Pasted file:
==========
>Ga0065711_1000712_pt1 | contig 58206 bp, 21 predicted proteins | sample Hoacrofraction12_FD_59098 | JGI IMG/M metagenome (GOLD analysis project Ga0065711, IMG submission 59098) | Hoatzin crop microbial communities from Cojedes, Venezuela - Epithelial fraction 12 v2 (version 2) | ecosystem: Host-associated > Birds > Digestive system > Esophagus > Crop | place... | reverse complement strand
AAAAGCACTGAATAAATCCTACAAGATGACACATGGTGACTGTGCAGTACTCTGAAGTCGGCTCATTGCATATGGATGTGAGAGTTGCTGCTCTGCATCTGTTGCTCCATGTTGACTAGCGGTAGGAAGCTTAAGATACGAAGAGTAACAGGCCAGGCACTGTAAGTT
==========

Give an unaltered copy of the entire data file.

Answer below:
>Ga0065711_1000712_pt1 | contig 58206 bp, 21 predicted proteins | sample Hoacrofraction12_FD_59098 | JGI IMG/M metagenome (GOLD analysis project Ga0065711, IMG submission 59098) | Hoatzin crop microbial communities from Cojedes, Venezuela - Epithelial fraction 12 v2 (version 2) | ecosystem: Host-associated > Birds > Digestive system > Esophagus > Crop | place... | reverse complement strand
AAAAGCACTGAATAAATCCTACAAGATGACACATGGTGACTGTGCAGTACTCTGAAGTCGGCTCATTGCATATGGATGTGAGAGTTGCTGCTCTGCATCTGTTGCTCCATGTTGACTAGCGGTAGGAAGCTTAAGATACGAAGAGTAACAGGCCAGGCACTGTAAGTT